Credit for this information and the photos goes to Wikipedia. Many lists have been made of modern day wonders.
The Seven Underwater Wonders of the World was a list drawn up by CEDAM International, an American-based non-profit group for divers, dedicated to ocean preservation and research.
In 1989 CEDAM brought together a panel of marine scientists, including Dr. Eugenie Clark, to pick underwater areas which they considered to be worthy of protection. The results were announced at The National Aquarium in Washington DC by actor Lloyd Bridges, who played in a TV show titled Sea Hunt:
Palau, officially the Republic of Palau, is an island nation in the Pacific Ocean, some 500 miles east of the Philippines and 2,000 miles south of Tokyo.
It recently became known to the world through the television show, Survivor.
Palau’s most populous islands are Angaur, Babeldaob, Koror, and Peleliu. The latter three lie together within the same barrier reef, while Angaur is an oceanic island several miles to the south. About two-thirds of the population live on Koror. The coral atoll of Kayangel is situated north of these islands, while the uninhabited Rock Islands (about 200) are situated to the west of the main island group. A remote group of six islands, known as the Southwest Islands, some 375 miles from the main islands, are also part of the country and make up the states of Hatohobei and Sonsorol.
Belize Barrier Reef
The Belize Barrier Reef is a series of coral reefs straddling the coast of Belize, roughly 1,000 ft offshore in the north and 25 miles in the south within the country limits. The Belize Barrier Reef is a 186 mile long section of the 560 mile long Mesoamerican Barrier Reef System, which is continuous from Cancún on the northeast tip of the Yucatán Peninsula through the Riviera Maya up to Honduras, making it the second largest coral reef system in the world after the Great Barrier Reef in Australia, popular for scuba diving and snorkeling.
Great Barrier Reef
The Great Barrier Reef is the world’s largest coral reef system composed of over 2,900 individual reefs and 900 islands stretching for over 1,600 miles over an area of approximately 133,000 square miles. The reef is located in the Coral Sea, off the coast of Queensland in northeast Australia.
The Great Barrier Reef can be seen from outer space and is the world’s biggest single structure made by living organisms. This reef structure is composed of and built by billions of tiny organisms, known as coral polyps.
Deep-Sea Hydrothermal Vents
A hydrothermal vent is a fissure in a planet’s surface from which geothermally heated water issues. Hydrothermal vents are commonly found near volcanically active places, areas where tectonic plates are moving apart, ocean basins, and hotspots.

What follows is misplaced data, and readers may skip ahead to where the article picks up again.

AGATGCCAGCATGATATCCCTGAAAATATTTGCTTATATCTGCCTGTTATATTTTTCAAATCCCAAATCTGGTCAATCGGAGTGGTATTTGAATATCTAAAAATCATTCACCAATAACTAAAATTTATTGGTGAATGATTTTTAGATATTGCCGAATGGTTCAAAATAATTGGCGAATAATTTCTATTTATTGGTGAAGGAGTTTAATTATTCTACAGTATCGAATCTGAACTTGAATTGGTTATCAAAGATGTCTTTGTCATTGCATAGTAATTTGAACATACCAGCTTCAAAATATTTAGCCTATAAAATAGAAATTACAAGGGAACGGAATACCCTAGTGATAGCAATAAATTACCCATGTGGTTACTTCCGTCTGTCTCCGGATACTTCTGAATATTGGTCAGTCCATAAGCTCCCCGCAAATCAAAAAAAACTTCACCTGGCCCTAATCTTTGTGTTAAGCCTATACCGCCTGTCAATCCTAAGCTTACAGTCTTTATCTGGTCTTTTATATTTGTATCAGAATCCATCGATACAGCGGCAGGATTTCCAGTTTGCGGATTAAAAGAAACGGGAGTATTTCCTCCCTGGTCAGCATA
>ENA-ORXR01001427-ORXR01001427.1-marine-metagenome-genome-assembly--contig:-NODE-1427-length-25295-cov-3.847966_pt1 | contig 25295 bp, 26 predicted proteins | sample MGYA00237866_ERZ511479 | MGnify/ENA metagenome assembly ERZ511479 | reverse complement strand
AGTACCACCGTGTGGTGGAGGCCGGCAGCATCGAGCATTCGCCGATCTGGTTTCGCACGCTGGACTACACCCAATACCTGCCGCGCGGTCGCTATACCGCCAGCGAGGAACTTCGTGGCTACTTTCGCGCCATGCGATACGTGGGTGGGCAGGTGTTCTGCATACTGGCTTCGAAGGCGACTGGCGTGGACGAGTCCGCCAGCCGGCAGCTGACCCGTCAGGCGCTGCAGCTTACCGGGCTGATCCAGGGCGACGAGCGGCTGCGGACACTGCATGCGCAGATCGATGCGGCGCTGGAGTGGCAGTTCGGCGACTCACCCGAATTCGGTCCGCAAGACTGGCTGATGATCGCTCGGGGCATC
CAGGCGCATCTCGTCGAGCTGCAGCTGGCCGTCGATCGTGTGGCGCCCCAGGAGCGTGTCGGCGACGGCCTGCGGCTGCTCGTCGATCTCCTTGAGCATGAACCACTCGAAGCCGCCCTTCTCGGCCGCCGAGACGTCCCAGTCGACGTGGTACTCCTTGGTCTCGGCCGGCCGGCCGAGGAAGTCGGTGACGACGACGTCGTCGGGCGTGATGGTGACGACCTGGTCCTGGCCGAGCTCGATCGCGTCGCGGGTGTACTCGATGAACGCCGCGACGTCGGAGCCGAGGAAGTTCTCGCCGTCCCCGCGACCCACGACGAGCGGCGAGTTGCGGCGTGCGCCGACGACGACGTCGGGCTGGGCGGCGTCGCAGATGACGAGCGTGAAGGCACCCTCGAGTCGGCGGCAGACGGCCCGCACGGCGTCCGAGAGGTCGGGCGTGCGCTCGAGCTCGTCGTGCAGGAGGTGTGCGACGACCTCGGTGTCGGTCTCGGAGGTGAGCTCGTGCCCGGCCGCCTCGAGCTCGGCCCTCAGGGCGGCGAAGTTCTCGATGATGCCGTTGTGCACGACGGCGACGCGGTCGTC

Hydrothermal vents in the deep ocean typically form along the Mid-ocean ridges, such as the East Pacific Rise and the Mid-Atlantic Ridge. These are locations where two tectonic plates are diverging and new crust is being formed.
The water that issues from seafloor hydrothermal vents consists mostly of sea water drawn into the hydrothermal system close to the volcanic edifice through faults and porous sediments or volcanic strata, plus some magmatic water released by the upwelling magma.
The Galápagos Islands (official name: Archipiélago de Colón) are an archipelago of volcanic islands distributed around the equator in the Pacific Ocean, 972 km west of continental Ecuador. It is a UNESCO World Heritage site: wildlife is its most notable feature.
The Galápagos islands and its surrounding waters are part of a province, a national park, and a biological marine reserve.
The group consists of 15 main islands, 3 smaller islands, and 107 rocks and islets. The islands are located at the Galapagos Triple Junction. It is also atop the Galapagos hotspot, a place where the Earth’s crust is being melted from below by a mantle plume, creating volcanoes
Lake Baikal is the world’s second most voluminous lake, after the Caspian Sea. It is the most voluminous freshwater lake in the world with an average depth of 2,442 ft and contains a total of roughly 20 percent of the world’s surface fresh water. Located in the south of the Russian region of Siberia (between Irkutsk Oblast to the northwest and the Buryat Republic to the southeast, near the city of Irkutsk), the body of water is also known as the “Pearl of Siberia”.
At 5,390 ft Lake Baikal is the deepest, and among the clearest of all lakes in the world.
Northern Red Sea
The Northern Red Sea region of Eritrea is one of the country’s six regions. It lies along the northern three quarters of the Red Sea, and includes the Dahlak Archipelago and the coastal city of Massawa. The region borders the Anseba, Central and Southern regions to the west, and the Southern Red Sea region to the east. It has an area of around 27,800 km². The lowest point in Eritrea, Lake Kulul, is in this region.
The Red Sea is a seawater inlet of the Indian Ocean, lying between Africa and Asia. The connection to the ocean is in the south through the Bab el Mandeb strait and the Gulf of Aden. In the north, there is the Sinai Peninsula, the Gulf of Aqaba, and the Gulf of Suez (leading to the Suez Canal).
Occupying a part of the Great Rift Valley, the Red Sea has a surface area of roughly 169,100 square miles. It is about 1398 miles long and, at its widest point, is 220.6 miles wide. It has a maximum depth of 7254 feet in the central median trench, and an average depth of 1,608 feet. However, there are also extensive shallow shelves, noted for their marine life and corals. The sea is the habitat of over 1,000 invertebrate species, and 200 soft and hard corals. It is the world’s northernmost tropical sea.